Walt’s fallout with Gretchen and Gray Matter served as brief, contextual information towards his decision to cook meth and kill people, similar to the little explanatory background most villains are given in stories. That’s not to say morality and the concept of good vs. evil was portrayed as black and white in Walt’s journey, but that Better Call Saul is a slower turn of the knife, allowing the audience to truly experience Jimmy’s fall from grace. Walt’s transformation is more extreme but Jimmy’s hurts more. In my opinion, it’s playing out to be one of television’s greatest stories of tragedy surrounding a lead character (The Wire being a show of greek tragedy not driven by a lead, but the city of Baltimore itself). Kim’s tearful response to Jimmy reading Chuck’s letter is a perfect, long over-due underlining of this.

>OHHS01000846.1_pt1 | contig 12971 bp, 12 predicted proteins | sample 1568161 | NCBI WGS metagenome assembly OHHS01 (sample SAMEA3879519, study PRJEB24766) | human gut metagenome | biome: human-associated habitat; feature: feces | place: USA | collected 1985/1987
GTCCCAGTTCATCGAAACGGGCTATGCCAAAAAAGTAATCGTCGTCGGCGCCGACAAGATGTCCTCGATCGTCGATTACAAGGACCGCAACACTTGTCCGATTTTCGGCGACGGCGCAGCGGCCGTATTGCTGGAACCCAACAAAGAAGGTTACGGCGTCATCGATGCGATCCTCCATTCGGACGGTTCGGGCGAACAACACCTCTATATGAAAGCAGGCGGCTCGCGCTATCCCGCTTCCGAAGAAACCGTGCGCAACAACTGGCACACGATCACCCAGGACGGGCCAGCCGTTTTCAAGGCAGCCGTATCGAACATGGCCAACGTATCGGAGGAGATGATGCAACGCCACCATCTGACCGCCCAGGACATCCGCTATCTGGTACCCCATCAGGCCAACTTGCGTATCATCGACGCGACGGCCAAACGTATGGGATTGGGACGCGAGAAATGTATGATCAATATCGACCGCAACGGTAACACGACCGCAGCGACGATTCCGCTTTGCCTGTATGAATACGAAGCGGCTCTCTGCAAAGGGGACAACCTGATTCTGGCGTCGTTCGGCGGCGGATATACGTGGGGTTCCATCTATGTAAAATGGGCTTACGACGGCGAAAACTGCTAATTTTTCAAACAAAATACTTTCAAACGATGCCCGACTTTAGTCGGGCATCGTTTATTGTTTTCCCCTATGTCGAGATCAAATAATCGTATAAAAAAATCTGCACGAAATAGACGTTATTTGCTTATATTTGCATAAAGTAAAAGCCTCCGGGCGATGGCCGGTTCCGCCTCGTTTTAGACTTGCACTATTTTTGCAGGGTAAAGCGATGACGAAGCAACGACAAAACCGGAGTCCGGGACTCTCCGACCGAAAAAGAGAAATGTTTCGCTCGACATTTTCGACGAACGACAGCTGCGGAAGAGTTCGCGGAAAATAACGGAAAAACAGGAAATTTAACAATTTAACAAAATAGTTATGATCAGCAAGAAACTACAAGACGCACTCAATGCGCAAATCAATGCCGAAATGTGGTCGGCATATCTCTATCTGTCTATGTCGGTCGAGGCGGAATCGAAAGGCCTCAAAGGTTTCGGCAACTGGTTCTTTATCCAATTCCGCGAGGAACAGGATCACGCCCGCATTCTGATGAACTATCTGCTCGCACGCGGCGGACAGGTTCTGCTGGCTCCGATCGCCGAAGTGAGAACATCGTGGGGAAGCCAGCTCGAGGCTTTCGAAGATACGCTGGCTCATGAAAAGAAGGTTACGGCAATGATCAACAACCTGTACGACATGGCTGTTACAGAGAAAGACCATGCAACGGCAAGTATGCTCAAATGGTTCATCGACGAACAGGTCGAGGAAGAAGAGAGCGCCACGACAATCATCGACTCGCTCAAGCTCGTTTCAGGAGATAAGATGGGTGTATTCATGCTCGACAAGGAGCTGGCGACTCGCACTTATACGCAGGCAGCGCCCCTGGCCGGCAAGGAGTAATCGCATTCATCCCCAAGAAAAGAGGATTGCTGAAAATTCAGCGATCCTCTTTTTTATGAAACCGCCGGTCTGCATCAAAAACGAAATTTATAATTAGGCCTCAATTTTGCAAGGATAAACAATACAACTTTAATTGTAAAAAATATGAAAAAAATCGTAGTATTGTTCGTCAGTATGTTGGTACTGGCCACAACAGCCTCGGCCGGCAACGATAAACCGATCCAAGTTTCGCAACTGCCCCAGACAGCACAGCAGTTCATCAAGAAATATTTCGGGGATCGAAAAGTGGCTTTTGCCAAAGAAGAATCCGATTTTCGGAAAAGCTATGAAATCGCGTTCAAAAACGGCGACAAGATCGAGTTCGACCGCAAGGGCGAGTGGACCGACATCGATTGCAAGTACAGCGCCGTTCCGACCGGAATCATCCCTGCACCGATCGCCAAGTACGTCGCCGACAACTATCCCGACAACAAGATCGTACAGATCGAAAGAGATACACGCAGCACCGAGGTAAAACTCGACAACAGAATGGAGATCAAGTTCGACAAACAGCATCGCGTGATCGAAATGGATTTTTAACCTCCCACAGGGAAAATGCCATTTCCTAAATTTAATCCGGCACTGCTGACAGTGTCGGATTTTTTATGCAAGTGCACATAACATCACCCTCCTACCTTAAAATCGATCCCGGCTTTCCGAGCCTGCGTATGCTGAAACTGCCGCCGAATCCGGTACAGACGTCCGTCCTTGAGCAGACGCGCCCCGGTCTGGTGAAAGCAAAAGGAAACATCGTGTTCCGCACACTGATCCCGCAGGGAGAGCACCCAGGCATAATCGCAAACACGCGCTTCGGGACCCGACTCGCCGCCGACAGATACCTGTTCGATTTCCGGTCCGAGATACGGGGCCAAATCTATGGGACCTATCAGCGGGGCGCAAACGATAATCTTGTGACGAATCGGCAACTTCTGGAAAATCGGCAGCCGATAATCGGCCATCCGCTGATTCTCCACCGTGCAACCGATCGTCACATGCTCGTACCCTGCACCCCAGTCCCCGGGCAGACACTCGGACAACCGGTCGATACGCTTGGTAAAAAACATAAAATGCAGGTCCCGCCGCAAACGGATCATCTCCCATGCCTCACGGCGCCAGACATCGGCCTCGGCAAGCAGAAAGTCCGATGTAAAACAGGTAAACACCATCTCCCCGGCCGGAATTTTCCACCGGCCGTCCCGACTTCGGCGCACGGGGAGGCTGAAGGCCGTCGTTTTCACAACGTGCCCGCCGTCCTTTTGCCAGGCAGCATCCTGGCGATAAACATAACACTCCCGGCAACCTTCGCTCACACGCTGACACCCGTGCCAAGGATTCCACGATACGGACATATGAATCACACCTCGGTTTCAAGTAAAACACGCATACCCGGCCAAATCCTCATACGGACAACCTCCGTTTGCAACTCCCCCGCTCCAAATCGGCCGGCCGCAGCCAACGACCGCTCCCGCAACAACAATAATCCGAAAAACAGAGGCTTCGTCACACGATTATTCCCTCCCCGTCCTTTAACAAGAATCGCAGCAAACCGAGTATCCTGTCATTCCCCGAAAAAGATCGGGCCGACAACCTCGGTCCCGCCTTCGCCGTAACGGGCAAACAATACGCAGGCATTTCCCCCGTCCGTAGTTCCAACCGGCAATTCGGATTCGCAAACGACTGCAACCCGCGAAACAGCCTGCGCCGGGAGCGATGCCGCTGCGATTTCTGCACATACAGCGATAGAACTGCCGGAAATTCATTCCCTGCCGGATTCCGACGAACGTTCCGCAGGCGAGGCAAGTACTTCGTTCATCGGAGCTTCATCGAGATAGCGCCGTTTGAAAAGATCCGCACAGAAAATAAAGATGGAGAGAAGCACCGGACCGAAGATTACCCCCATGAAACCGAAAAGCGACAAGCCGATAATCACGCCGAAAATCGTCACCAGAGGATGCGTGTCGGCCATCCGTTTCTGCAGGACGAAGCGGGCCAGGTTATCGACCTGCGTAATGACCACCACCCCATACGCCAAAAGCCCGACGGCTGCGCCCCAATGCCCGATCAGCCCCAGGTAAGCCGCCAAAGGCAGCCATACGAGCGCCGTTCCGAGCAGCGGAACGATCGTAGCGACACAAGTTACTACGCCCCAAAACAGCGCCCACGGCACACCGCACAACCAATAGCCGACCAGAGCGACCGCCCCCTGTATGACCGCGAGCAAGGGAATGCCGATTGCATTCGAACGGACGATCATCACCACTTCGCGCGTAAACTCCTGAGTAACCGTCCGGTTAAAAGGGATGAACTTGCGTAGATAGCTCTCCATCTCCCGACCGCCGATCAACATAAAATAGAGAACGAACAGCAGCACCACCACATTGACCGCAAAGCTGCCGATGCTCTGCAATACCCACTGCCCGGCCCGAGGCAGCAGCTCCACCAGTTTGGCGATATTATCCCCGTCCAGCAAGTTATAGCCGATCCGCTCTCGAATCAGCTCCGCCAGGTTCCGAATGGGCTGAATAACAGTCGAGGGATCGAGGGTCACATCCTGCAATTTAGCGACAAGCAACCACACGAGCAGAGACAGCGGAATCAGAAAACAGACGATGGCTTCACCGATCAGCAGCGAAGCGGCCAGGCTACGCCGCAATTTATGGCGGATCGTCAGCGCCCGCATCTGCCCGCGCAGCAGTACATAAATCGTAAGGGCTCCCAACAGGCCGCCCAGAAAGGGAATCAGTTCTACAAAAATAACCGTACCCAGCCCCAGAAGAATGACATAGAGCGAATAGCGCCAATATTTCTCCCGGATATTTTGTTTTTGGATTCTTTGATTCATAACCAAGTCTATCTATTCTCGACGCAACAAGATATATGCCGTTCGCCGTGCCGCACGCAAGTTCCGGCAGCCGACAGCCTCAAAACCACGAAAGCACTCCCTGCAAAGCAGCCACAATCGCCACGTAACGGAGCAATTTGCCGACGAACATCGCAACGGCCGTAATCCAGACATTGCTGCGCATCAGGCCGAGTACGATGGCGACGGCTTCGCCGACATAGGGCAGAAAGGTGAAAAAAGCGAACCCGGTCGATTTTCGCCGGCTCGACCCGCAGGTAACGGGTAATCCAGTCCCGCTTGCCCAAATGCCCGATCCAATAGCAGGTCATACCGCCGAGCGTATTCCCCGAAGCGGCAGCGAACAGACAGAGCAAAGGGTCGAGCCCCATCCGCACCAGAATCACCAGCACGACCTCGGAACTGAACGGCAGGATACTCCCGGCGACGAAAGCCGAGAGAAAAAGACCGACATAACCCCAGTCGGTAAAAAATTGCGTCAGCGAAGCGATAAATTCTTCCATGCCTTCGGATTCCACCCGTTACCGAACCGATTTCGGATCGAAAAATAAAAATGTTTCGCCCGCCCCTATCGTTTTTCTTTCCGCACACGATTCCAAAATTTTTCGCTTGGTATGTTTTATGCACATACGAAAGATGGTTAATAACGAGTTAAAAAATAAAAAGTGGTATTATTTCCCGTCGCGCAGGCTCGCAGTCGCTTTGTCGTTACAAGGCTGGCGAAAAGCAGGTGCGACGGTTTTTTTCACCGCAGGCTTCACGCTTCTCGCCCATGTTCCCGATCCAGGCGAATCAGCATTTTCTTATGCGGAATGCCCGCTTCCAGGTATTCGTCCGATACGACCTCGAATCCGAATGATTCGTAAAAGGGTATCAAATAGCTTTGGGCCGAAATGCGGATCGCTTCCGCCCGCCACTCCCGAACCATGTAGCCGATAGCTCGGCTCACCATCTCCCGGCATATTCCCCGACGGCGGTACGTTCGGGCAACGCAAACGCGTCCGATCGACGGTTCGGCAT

Jimmy McGill is irreversibly broken here. Not only is he completely vacant of any protest for the measly $5,000 he receives for not contesting Chuck’s will, but he reads his brother’s letter as if a teacher called on a student to read a passage from a textbook. There’s no reveling in the words. Just intermittent slurping of cereal the same way he did when reading the classifieds in the premiere. Jimmy is not okay and even Mike, who’s best known for rolling his eyes and not giving Jimmy a second thought, can clearly see there’s something off in how he’s taking his brother’s death. While a take of $4,000 is pocket change to Mike compared to what he’s making now and not worth the risk (stealing hummel figurines in general being small ball compared to his current line of work), he still could tell that it’s just as ill-fitting a heist for Jimmy as well. It’s an aimless, senseless crime that Jimmy is more championing for the sake of acting out than he is for the money.